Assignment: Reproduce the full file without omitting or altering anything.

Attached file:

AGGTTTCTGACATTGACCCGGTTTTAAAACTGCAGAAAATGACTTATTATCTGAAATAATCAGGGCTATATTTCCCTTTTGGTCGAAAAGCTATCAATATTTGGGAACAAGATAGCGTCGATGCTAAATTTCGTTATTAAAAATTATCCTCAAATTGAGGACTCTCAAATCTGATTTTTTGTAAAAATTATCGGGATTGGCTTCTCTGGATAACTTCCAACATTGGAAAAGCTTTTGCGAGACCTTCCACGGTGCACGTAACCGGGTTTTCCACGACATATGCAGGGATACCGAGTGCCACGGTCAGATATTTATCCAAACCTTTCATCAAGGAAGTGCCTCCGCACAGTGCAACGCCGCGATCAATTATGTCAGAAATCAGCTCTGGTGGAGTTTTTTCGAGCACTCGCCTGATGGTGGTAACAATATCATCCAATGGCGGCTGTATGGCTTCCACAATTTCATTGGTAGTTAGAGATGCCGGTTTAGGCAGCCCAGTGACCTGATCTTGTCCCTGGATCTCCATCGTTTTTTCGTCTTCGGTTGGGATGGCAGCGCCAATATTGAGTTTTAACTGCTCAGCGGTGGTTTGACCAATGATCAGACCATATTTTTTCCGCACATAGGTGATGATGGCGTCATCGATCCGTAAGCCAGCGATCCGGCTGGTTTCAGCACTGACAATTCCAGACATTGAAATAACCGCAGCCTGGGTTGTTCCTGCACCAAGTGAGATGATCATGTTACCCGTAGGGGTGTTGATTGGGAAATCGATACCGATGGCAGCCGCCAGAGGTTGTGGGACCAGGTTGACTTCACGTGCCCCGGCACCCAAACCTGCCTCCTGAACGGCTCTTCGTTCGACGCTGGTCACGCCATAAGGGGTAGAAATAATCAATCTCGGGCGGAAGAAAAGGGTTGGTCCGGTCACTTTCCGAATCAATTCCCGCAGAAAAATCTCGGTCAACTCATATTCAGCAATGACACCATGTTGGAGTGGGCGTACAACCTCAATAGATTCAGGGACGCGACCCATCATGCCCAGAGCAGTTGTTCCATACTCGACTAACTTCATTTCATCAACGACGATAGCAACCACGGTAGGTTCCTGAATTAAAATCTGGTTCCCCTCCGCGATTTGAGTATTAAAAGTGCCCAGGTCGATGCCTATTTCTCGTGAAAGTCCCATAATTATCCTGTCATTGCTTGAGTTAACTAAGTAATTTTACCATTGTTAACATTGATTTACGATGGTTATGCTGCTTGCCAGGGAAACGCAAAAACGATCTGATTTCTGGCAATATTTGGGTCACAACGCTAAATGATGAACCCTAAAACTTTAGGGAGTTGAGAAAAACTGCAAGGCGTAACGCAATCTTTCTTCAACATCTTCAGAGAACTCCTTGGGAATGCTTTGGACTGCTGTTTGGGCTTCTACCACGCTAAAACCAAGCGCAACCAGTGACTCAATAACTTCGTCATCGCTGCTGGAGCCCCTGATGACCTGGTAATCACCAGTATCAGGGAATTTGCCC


AGGTTTCTGACATTGACCCGGTTTTAAAACTGCAGAAAATGACTTATTATCTGAAATAATCAGGGCTATATTTCCCTTTTGGTCGAAAAGCTATCAATATTTGGGAACAAGATAGCGTCGATGCTAAATTTCGTTATTAAAAATTATCCTCAAATTGAGGACTCTCAAATCTGATTTTTTGTAAAAATTATCGGGATTGGCTTCTCTGGATAACTTCCAACATTGGAAAAGCTTTTGCGAGACCTTCCACGGTGCACGTAACCGGGTTTTCCACGACATATGCAGGGATACCGAGTGCCACGGTCAGATATTTATCCAAACCTTTCATCAAGGAAGTGCCTCCGCACAGTGCAACGCCGCGATCAATTATGTCAGAAATCAGCTCTGGTGGAGTTTTTTCGAGCACTCGCCTGATGGTGGTAACAATATCATCCAATGGCGGCTGTATGGCTTCCACAATTTCATTGGTAGTTAGAGATGCCGGTTTAGGCAGCCCAGTGACCTGATCTTGTCCCTGGATCTCCATCGTTTTTTCGTCTTCGGTTGGGATGGCAGCGCCAATATTGAGTTTTAACTGCTCAGCGGTGGTTTGACCAATGATCAGACCATATTTTTTCCGCACATAGGTGATGATGGCGTCATCGATCCGTAAGCCAGCGATCCGGCTGGTTTCAGCACTGACAATTCCAGACATTGAAATAACCGCAGCCTGGGTTGTTCCTGCACCAAGTGAGATGATCATGTTACCCGTAGGGGTGTTGATTGGGAAATCGATACCGATGGCAGCCGCCAGAGGTTGTGGGACCAGGTTGACTTCACGTGCCCCGGCACCCAAACCTGCCTCCTGAACGGCTCTTCGTTCGACGCTGGTCACGCCATAAGGGGTAGAAATAATCAATCTCGGGCGGAAGAAAAGGGTTGGTCCGGTCACTTTCCGAATCAATTCCCGCAGAAAAATCTCGGTCAACTCATATTCAGCAATGACACCATGTTGGAGTGGGCGTACAACCTCAATAGATTCAGGGACGCGACCCATCATGCCCAGAGCAGTTGTTCCATACTCGACTAACTTCATTTCATCAACGACGATAGCAACCACGGTAGGTTCCTGAATTAAAATCTGGTTCCCCTCCGCGATTTGAGTATTAAAAGTGCCCAGGTCGATGCCTATTTCTCGTGAAAGTCCCATAATTATCCTGTCATTGCTTGAGTTAACTAAGTAATTTTACCATTGTTAACATTGATTTACGATGGTTATGCTGCTTGCCAGGGAAACGCAAAAACGATCTGATTTCTGGCAATATTTGGGTCACAACGCTAAATGATGAACCCTAAAACTTTAGGGAGTTGAGAAAAACTGCAAGGCGTAACGCAATCTTTCTTCAACATCTTCAGAGAACTCCTTGGGAATGCTTTGGACTGCTGTTTGGGCTTCTACCACGCTAAAACCAAGCGCAACCAGTGACTCAATAACTTCGTCATCGCTGCTGGAGCCCCTGATGACCTGGTAATCACCAGTATCAGGGAATTTGCCC